Ultimately, this GITS reboot was an admirable failure, which is disappointing because there's far too many of those kinds of films being made these days.

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    1. I get wanting a name, but there are a couple of problems with it, even from a financial standpoint. First, the property already had a vast, loyal, and some would say rabid fan base. So this pick immediately pissed them all off. This isn't the same as, say, fans upset about Ben Affleck getting the Batman role because the most that would happen is they would've replaced him another white guy. In this case it invited the conversations about whitewashing, onscreen diversity, and racism. These are all topics people are passionate enough to stay out of theaters for. The other issue is that even though ScarJo is a big name, she hasn't proven to be one that actually sells tickets. I know she's heavily involved in the Marvel films, but having her as the protagonist has been rather hit or miss. Mostly miss, though Lucy was a notable exception. My point is I'm not sure having ScarJo was a necessity in light of the controversy surrounding her choice.

      I haven't seen The Great Wall yet, but I hope to, soon.

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  5. The trailer made it look like something that could be shown on various monitors at a late 90s rave, and these comments seem to back that up. They had me at ScarJo, sure, but it's truly ridiculous that they couldn't find a Japanese actress.

    Do you think it will help or hurt that I've never seen/read/played anything GITS related?

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    1. I'm the wrong person to ask because before this I've also never seen/read/played anything GITS related. My guess is no since it feels self-contained.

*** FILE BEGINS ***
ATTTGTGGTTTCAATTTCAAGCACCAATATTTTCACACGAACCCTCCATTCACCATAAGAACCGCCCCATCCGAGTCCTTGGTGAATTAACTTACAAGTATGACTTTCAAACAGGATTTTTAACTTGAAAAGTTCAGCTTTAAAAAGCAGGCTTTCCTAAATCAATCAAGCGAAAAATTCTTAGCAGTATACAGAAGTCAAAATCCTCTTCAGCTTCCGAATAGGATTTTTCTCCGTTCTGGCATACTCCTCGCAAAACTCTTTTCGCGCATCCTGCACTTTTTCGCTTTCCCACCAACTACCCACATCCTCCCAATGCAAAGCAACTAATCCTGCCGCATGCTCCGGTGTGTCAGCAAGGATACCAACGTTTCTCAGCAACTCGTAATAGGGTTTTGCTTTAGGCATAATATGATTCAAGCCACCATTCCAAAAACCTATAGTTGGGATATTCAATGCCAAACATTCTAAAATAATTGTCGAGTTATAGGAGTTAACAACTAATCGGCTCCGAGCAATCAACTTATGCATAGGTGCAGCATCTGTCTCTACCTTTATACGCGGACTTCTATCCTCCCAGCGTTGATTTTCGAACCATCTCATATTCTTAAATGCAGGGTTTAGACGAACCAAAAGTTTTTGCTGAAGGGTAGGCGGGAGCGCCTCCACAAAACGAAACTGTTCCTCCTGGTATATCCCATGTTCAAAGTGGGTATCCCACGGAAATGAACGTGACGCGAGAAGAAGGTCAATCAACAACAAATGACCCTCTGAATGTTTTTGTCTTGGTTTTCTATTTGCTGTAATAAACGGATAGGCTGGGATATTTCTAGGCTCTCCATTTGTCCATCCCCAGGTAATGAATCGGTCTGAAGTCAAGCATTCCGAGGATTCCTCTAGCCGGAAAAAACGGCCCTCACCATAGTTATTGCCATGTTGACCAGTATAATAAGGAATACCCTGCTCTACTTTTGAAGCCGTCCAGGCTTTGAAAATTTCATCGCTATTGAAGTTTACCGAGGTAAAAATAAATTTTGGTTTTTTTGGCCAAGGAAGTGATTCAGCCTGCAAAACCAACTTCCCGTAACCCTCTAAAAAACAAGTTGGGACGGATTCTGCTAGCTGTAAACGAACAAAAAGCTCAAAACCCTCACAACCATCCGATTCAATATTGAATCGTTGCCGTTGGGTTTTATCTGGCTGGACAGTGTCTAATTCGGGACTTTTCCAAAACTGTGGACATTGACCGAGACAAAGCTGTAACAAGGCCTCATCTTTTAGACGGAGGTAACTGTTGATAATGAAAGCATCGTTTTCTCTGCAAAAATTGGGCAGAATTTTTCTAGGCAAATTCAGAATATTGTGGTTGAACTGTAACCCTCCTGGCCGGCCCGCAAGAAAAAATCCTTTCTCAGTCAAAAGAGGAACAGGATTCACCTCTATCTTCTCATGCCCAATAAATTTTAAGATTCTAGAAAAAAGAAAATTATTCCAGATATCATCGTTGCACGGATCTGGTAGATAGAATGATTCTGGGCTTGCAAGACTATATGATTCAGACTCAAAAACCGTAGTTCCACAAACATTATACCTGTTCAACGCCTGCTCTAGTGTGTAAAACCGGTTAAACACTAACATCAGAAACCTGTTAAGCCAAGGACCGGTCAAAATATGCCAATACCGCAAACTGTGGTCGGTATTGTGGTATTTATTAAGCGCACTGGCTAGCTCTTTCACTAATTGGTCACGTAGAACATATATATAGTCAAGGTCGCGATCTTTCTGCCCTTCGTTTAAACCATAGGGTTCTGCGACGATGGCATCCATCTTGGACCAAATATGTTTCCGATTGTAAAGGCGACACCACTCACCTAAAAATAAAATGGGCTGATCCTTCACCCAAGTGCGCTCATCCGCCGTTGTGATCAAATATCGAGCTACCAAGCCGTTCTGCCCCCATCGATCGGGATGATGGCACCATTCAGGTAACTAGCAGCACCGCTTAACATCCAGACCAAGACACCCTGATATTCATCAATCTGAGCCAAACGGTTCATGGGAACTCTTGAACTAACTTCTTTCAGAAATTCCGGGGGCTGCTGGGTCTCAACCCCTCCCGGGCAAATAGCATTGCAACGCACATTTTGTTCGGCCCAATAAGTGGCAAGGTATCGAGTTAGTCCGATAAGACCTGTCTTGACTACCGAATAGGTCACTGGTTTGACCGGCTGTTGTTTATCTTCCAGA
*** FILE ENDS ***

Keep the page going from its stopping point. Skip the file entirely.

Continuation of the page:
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  6. I think the issue here is that they actually put the whitewashing right there in the movie when the big twist is revealed. If her character was initially a white woman in the story here they would have avoided that but for some reason they went the other way so that casting Scarlett made even less sense. It's bizarre to me that the executives in the studio didn't anticipate that this being an actual plot point will cause so many problems. The film itself was quite forgettable, the only thing I thought was above average was the score which sadly still hasn't been released

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    1. The only thing the execs were thinking was "We have ScarJo and we're gonna make money!"

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  7. I refused to watch this film just out of principle. I'm glad it underperformed at the box office and was actually hoping it would be a box office flop. I've decided to take a firm stance and avoid films that feature whitewashing. Also heard rumours that apparently the studio wanted to add digital effects to make white actors look more Asian. Which of course is easier than just casting actual Asians. But anyway, I like your review, almost makes me want to watch it just for the visuals.

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    1. I admire that principle. The visuals are great, and the movie is okay, but I don't think you're really missing out unless you're just that curious about how they made the movie look. The rumors were true, but the studio nixed the idea when people started calling them on it.